Some essential knowledge

Ubuntu Touch is the operating system of the Ubuntu Phone.
Read the Help!
Definitely read the Help! It can be downloaded from the Store.
Also read the FAQ for info like dual booting Ubuntu with Android on your phone, and that you cannot install GUI based Ubuntu Desktop applications on the Ubuntu Touch/Phone, because the GUI is different.

What is the difference between Scopes and Apps?
If I understand correctly, Scopes are made for showing content to the user, and making search easier.
Compared to Scopes, if I understand correctly, only Apps allow the user to both receive and share content, while Scopes only allow to receive.
For example: you have the Instagram scope this day, in which you can view other people's Instagram images. But you do not have the official Instagram application, so you cannot make new Instagram images and you cannot upload them to Instagram.

What is the difference between WebApps and Apps?
WebApps are simply a website optimized for viewing on the Phone. They looks like an App, but they are really not, mainly because they mostly lack integration with the phone. (i.e. share options)

Not all Ubuntu Phone Core Apps are preinstalled:
You have to install manually from the App Store:

  • File Manager
  • Document Viewer
  • Calendar
  • Terminal

Reporting Bugs of the Phone:
refers to: https://wiki.ubuntu.com/Avengers

PC-accessible AppStore content:

Copying files to and from the phone:
Through Nautilus/Files only Documents, Downloads, Music, Pictures and Videos folders are reachable. If nothing happens when you connect your phone, try this.
An alternate way to push and pull files is using ADB, which is an android development tool. If you have trouble getting the device recognized, try this. Developer mode has to be enabled to reach the device with ADB. (And here's how to set up ssh connection)

The Starting Sites for Developers:
More on Scopes: https://developer.ubuntu.com/en/scopes/
More on Apps: https://developer.ubuntu.com/en/apps/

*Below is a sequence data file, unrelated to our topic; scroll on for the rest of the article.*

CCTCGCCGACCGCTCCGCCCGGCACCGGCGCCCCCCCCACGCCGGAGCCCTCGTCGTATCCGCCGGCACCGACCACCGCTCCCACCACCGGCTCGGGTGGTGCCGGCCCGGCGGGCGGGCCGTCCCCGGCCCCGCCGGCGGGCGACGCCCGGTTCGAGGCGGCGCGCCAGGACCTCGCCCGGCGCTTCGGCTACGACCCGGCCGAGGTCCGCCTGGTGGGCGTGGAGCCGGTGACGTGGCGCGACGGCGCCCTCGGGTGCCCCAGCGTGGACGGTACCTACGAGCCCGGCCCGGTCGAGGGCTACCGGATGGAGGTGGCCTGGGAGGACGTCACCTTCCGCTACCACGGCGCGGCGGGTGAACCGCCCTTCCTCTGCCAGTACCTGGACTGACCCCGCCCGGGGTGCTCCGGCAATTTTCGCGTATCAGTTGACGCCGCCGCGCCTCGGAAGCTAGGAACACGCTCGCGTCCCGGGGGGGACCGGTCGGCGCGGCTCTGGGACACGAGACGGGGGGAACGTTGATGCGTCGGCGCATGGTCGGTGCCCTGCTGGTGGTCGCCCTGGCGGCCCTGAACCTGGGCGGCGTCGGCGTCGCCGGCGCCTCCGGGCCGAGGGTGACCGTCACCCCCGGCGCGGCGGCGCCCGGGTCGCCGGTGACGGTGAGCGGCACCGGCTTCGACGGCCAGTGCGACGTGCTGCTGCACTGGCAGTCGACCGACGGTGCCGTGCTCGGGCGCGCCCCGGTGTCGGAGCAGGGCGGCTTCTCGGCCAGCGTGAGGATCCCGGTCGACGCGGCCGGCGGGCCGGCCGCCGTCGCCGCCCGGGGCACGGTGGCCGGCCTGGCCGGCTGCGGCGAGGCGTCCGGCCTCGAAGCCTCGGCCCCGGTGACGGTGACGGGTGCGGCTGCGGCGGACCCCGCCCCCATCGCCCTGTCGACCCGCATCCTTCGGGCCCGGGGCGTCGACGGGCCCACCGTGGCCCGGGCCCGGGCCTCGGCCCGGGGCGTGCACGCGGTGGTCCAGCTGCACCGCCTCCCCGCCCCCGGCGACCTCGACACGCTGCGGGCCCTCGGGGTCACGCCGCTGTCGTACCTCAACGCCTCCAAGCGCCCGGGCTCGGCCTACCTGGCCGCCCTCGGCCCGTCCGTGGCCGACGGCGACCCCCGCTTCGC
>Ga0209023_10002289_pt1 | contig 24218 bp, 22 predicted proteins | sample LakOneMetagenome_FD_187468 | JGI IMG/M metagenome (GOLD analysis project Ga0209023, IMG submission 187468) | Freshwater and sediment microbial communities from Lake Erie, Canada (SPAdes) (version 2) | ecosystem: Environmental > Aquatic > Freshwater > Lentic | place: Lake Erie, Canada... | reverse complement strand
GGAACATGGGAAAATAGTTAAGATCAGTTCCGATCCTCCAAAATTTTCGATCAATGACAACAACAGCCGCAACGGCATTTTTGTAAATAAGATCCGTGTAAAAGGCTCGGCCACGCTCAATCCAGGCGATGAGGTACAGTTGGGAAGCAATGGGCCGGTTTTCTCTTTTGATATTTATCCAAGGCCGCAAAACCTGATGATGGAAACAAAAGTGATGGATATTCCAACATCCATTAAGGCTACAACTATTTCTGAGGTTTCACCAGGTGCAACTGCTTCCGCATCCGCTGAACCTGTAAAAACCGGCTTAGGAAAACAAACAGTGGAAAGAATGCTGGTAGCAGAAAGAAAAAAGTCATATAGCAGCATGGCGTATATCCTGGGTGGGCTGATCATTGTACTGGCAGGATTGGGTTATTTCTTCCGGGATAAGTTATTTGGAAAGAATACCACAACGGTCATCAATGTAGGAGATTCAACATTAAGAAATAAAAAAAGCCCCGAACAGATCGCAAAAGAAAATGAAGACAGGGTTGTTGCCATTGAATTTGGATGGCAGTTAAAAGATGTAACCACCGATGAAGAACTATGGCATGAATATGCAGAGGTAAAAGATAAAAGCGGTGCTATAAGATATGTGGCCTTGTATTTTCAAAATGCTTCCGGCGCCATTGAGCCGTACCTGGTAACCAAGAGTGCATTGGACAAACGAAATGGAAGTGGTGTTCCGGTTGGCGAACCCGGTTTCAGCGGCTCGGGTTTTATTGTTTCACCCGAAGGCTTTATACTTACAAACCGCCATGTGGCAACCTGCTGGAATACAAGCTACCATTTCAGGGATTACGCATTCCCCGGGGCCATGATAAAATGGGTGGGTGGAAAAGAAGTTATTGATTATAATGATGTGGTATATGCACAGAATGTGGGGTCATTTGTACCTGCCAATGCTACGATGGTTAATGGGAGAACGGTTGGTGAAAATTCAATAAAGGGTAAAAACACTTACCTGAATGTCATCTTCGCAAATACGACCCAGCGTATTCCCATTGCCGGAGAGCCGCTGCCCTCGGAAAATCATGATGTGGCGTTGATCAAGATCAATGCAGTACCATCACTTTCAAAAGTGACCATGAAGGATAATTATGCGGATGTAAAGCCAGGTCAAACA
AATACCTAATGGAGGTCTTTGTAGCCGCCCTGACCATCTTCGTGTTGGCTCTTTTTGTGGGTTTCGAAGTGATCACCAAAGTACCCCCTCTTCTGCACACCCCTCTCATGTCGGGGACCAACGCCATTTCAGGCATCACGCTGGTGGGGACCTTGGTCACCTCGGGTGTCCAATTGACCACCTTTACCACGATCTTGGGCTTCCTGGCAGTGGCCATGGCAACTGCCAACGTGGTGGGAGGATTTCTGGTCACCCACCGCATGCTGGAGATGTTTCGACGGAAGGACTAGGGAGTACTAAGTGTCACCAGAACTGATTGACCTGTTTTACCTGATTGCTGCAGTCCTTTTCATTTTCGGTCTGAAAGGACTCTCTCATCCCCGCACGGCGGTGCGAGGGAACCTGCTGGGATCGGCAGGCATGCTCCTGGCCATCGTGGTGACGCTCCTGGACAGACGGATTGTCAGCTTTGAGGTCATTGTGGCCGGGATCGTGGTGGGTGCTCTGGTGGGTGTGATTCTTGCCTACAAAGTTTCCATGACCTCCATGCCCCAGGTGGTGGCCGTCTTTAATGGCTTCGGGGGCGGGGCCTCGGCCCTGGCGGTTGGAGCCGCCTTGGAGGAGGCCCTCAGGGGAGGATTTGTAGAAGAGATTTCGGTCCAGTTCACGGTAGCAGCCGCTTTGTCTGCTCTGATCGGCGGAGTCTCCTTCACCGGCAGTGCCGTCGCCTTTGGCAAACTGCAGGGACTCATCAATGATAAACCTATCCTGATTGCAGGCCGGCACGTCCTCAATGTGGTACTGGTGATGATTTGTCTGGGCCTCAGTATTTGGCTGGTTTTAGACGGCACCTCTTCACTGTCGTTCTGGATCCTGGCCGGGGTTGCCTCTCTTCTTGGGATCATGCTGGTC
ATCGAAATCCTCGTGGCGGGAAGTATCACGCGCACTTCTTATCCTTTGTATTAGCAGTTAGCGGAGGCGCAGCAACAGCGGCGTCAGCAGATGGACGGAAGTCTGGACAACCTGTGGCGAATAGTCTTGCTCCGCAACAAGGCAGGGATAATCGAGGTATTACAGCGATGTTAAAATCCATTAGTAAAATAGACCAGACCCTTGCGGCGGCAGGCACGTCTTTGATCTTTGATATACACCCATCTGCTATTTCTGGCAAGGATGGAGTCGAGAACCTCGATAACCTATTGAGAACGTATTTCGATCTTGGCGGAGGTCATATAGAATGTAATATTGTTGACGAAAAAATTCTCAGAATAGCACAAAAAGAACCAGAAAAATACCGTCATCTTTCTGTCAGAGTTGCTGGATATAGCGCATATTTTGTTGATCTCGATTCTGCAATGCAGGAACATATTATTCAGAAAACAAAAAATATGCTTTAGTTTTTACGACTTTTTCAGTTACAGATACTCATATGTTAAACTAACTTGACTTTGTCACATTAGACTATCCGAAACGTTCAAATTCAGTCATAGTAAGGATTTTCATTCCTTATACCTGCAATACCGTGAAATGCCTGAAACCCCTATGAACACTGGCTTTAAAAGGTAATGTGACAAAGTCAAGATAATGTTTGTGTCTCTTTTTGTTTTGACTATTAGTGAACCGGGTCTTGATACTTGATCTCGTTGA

2015. május 18.

Welcome to the Ubuntu Phone

I got my hands on a BQ Aquaris E4.5 Ubuntu Edition.

This is the hardware specification:

  • Screen size: 4,5"
  • Screen Technology: Capacitive IPS multi-touch screen with 5 simultaneous-detection points
  • Screen resolution: qHD 540 x 960 px, 220 HDPI
  • Aspect ratio: 16:9
  • Viewing angle: 178º
  • Others: Dragontrail Protection Glass
  • Internal mechanics: 8 GB eMMC
  • Expandable memory: Via microSD™ card (up to 32 GB)
  • Battery: LiPo 2150 mAh
Supported Formats
  • Video formats: .avi, .mkv, .mov, .mp4
  • Audio formats: .mp3, .ogg, .wav
  • Image formats: .bmp, .gif, .jpeg, .png
  • Text formats: .pdf, .txt
Dimensions and weight
  • Weight: 0.1230
  • Dimensions: 137 x 67 x 9 mm
Operating System
  • OS: Ubuntu
  • Connections: 3.5 mm headphone jack, Dual Micro-SIM
  • Functions: Ambient noise cancellation, FM radio, Microphone, Notification LED, Proximity sensor
  • RAM: 1 GB
  • CPU: Quad Core Cortex A7 up to 1.3 GHz
  • GPU: Mali 400-MP2 up to 500 Mhz
  • Front camera: 5 Mp
  • Rear camera: 8 MP with autofocus and flash
  • Bluetooth: Bluetooth®
  • Wi-Fi: Wi-Fi™ 802.11 b/g/n
  • 3G: 3G + (HSPA+/UMTS/GSM)
It has 2 Micro SIM slots, so the first thing to do was to cut down my regular sized SIM card to a MicroSim.
Here's how: http://smartphones.wonderhowto.com/how-to/cut-your-sim-card-down-mini-micro-nano-size-0149154/

I changed from using Android, and everything is looking good so far:
  •  I could set up Google accounts for Mail and Contacts sync
Here's the problems I ran into:
  • Q: Google Calendar is not present to sync. How to change this?
    this post shows that there could be a checkbox for Calendar, but I see none.
    • A: Have to install Calendar Application from Store first. Then it is possible.
  • Q: GPS location is off by 30 km. How to make it more exact? GPS is not really working, i.e. 'Here' cannot find my location.
    • A: this solved itself after some time.
  • Bluetooth is either turned off or discoverable. How to set it hidden, while keeping it turned on?
  • Q: How to set the Weather measurements to Celsius and meter on the Today scope? Why is it in Fahrenheit?
    • A: This depends on the Region you set for your phone. English (US) will use imperial and Fahrenheit, and English (UK) will use metric and Celsius.
    • This probably changes the Spelling auto-correction too, but I will not use it anyway.
Some of my essential apps I would want to use on Ubuntu Phone too:
  • Facebook messenger
    • opening m.facebook.com/messages in the browser is a huge help
  • Google Tasks
  • Google Keep
After the first afternoon with the dual SIM UbuntuPhone I quickly went back to using the previous Android device for The Phone For Work, as my professional life requires the usage of a variety of stable Android apps, which UbuntuPhone currently cannot provide.

However, as my private phone, Ubuntuphone will probably be a lot of fun :)

Ideas to check out:
  • Android emulator for UbuntuPhone
  • Python and Bash: what is possible on the phone with scripts?
  • General knowledge on the dev possibilities
  • Installing desktop apps like Facebook Messenger
  • Creating Web Apps like Facebook Messenger
Some interesting links on development and dev tools and so on: